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  • br The rest of the paper is

    2019-09-23


    The rest of the paper RGX-104 organized as follows. Section 2 specifies the challenges in the studied data set. In Section 3, the proposed BPCM clustering algorithm is elaborated in detail, including its optimization procedure and a number of favorable properties in missing attribute imputation. Section 4 presents the bagging and fuzzy rule ensemble modules for classification with completed data. The experiment results on both the missing attribute estimation and the final classification using the proposed approach and the existing methods are presented in Section 5. Section 6 draws the conclusion.
    2. Challenges and attempts
    2.1. The missing attribute problem
    The major problem in cervical cancer screening lies in the risk factor collection process. Since questionnaires concerning cervical cancer factors often involve queries on some private information such as “number of sexual partners”, “pregnancy
    Table 1
    An example of missing attributes in the risk factor data set, where N/Aǥ denotes the missing attributes.
    Patient Age Number of Smoking status Hormonal Number of STDs Time since first STD Time since last STD Number
    pregnancies
    contraceptives usage
    diagnosis diagnosis
    status” and other gynecological diseases, very few participants are willing to provide all the related information. Visual in-formation has been found useful in cervical cancer screening [44]; however, the informative imaging methods might not always be available in developing countries and thus a screening framework without the image data have a practical ad-vantage. For example, in the dataset [17,18], only 6% of participants provided complete data and most of the data lack at least two components. In the worst case, some participants provide almost no informative component. Hence, missing data overwhelm the data set of cervical-cancer-related risk factor provided by Fernandes et al. [18]. Among all the thirty-two features, the most frequent missing attributes are the time since the first/last sexually transmitted disease (STD) diagnosisǥ, which were ignored by over 90% of surveyed subjects. Around 12% of the subjects refused to provide any information about their STD situation, which caused ten to thirteen missing attributes in their corresponding feature vectors, leaving little information to be exploited. Table 1 lists some risk factors for several patients.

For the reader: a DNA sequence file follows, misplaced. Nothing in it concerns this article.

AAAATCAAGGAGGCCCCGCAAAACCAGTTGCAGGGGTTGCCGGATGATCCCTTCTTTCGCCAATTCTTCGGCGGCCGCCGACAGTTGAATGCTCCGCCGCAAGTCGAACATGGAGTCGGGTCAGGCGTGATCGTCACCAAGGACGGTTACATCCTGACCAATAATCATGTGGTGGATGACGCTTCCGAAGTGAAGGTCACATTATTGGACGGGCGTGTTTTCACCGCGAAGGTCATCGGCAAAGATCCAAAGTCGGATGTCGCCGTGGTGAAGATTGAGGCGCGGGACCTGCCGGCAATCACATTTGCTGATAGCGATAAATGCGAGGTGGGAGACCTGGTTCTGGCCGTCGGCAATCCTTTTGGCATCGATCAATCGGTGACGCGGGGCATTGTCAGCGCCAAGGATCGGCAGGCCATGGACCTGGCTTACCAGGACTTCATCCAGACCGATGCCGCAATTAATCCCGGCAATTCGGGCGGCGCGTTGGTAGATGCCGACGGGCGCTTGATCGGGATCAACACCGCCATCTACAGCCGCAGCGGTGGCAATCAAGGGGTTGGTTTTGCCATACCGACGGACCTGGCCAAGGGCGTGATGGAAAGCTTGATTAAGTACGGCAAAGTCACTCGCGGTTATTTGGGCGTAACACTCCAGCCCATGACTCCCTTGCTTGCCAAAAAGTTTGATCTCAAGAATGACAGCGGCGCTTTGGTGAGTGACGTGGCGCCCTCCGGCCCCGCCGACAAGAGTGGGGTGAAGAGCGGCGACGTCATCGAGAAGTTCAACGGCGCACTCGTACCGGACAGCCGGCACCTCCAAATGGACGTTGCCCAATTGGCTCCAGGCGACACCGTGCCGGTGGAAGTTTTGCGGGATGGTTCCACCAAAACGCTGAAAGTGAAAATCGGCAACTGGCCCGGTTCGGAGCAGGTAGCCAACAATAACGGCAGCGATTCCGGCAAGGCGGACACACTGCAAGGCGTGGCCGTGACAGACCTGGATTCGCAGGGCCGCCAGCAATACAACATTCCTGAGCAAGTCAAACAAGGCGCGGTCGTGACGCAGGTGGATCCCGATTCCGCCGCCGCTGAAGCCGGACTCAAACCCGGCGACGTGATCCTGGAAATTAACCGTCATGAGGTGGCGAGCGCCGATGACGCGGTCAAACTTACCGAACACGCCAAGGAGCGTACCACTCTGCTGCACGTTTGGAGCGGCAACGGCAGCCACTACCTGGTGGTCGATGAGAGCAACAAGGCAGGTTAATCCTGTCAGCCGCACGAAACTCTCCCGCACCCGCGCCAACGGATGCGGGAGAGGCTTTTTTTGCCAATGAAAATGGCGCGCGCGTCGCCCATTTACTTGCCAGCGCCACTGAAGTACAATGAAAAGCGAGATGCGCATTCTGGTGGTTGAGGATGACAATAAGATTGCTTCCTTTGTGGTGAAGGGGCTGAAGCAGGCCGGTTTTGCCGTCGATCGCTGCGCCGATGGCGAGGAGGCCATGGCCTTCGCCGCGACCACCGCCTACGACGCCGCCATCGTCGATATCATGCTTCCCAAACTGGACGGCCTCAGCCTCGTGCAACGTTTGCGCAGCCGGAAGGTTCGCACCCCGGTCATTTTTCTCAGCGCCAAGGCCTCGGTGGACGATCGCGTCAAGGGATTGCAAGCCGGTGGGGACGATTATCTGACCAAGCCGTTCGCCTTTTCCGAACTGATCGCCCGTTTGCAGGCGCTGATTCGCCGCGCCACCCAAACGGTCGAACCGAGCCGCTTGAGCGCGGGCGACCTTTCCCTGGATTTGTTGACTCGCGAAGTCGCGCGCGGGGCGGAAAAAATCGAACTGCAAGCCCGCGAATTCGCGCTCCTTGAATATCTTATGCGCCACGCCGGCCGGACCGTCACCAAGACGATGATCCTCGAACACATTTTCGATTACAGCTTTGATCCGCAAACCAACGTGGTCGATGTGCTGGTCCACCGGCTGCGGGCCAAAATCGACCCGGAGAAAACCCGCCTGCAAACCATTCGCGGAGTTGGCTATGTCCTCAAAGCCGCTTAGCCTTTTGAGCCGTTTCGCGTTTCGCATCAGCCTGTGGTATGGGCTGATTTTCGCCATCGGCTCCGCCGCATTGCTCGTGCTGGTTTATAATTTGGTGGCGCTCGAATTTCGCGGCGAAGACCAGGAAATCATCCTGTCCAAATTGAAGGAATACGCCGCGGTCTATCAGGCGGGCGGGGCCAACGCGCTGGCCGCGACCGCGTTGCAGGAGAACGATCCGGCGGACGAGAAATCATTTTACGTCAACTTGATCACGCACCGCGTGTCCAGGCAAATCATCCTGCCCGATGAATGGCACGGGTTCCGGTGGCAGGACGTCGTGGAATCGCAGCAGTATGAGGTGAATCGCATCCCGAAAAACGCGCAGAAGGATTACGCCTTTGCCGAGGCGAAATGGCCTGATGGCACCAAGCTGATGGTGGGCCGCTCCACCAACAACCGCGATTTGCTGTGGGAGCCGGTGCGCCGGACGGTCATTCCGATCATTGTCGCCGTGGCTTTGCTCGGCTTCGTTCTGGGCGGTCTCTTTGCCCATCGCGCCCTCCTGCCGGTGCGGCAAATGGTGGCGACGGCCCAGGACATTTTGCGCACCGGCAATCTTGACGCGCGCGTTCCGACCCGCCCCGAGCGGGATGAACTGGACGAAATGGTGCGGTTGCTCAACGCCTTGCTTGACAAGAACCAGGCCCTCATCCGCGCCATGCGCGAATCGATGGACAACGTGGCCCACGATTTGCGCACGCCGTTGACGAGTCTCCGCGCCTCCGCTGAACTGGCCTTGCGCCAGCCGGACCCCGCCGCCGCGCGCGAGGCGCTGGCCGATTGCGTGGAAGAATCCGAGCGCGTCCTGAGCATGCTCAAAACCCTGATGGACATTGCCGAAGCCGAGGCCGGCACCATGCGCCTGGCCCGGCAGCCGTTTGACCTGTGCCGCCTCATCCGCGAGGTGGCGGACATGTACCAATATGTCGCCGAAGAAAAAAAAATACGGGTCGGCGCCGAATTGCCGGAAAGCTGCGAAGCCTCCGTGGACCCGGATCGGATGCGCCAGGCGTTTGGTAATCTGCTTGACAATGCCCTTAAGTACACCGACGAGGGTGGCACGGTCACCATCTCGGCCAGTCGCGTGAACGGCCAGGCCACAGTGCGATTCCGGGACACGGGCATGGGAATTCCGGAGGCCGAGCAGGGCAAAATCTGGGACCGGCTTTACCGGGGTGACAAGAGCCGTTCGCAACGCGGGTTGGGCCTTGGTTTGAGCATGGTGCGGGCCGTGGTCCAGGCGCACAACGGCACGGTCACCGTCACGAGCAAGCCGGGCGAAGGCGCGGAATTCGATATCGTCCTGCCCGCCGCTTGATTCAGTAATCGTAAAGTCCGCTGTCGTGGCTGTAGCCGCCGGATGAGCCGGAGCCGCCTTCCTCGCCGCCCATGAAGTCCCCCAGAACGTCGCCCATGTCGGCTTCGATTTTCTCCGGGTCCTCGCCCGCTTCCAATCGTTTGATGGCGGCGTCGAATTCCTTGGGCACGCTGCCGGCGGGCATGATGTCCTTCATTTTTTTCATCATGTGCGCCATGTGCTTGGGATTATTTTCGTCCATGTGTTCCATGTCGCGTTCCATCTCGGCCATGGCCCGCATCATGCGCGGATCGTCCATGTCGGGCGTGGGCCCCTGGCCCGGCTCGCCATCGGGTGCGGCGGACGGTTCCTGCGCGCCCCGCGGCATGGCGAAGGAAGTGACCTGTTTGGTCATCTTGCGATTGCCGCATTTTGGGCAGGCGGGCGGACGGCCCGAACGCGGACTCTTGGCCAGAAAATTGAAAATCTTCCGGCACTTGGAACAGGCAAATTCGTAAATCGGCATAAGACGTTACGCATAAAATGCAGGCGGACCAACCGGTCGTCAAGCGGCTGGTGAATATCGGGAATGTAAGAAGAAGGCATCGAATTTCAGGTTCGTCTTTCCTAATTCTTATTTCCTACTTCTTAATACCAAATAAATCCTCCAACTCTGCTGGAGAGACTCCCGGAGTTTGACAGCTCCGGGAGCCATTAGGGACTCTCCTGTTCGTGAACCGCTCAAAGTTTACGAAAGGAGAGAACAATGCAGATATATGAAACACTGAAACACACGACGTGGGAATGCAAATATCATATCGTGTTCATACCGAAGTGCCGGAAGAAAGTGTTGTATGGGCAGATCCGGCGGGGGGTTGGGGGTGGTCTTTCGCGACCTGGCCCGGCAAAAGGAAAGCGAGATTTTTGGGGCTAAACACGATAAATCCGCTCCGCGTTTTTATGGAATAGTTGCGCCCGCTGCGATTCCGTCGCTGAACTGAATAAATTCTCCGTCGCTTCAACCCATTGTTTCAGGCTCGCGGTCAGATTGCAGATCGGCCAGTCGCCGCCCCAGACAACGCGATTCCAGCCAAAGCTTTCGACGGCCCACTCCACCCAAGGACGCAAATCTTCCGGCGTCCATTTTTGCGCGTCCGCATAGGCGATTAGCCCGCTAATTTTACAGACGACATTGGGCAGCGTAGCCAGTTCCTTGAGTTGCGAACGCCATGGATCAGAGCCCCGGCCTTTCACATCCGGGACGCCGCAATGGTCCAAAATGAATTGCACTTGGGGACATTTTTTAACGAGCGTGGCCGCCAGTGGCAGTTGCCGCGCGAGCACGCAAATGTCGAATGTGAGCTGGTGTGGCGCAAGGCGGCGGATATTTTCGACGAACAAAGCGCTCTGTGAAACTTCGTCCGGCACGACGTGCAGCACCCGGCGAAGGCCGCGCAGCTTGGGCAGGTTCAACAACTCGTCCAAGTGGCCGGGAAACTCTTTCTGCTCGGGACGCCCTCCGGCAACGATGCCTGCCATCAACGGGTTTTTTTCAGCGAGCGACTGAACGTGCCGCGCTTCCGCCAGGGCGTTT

In order to deal with the missing attributes, three single-value imputation methods can be used [13]:
    1. Mean imputation/substitution: This kind of approaches use the average value of all the valid data of a specific attribute to fill the missing entries;
    2. Regression imputation: These approaches assume that data are subject to a linear/polynomial pattern. However, in cervical cancer screening, many attributes are of Boolean values, which hinders this kind of solutions;
    3. Hot-deck imputation: By assuming a distance metric or a generative distribution over the data set, this family of ap-proaches estimates the missing attributes by assigning a most probable value based on the inherent data distribution obtained from the complete data. Various kinds of clustering approaches have been widely used in hot-deck imputa-tion, including hard/crisp C-means (HCM) clustering [11], fuzzy C-means (FCM) clustering [20], etc. A brief review of the clustering approaches is provided in Appendix A.
    In the cervical cancer screening task, the hot deck imputation approaches are more popular because Polytene chromosomes can both esti-mate the missing value and provide informative knowledge about the inherent data distribution.
    2.2. Missing attribute estimation based on data clustering
    Fixing missing attributes by data clustering usually consists of the following two steps: First, perform clustering on the complete data set and adopt the converged cluster centroids as the representative patterns that depict the inherent structure of the entire data set. Second, for any data with missing attributes, the closest centroid is found based on the known attributes, then the missing values are filled with the corresponding components from that centroid. Generally speaking, the missing value estimation accuracy depends on the performance of the clustering approach.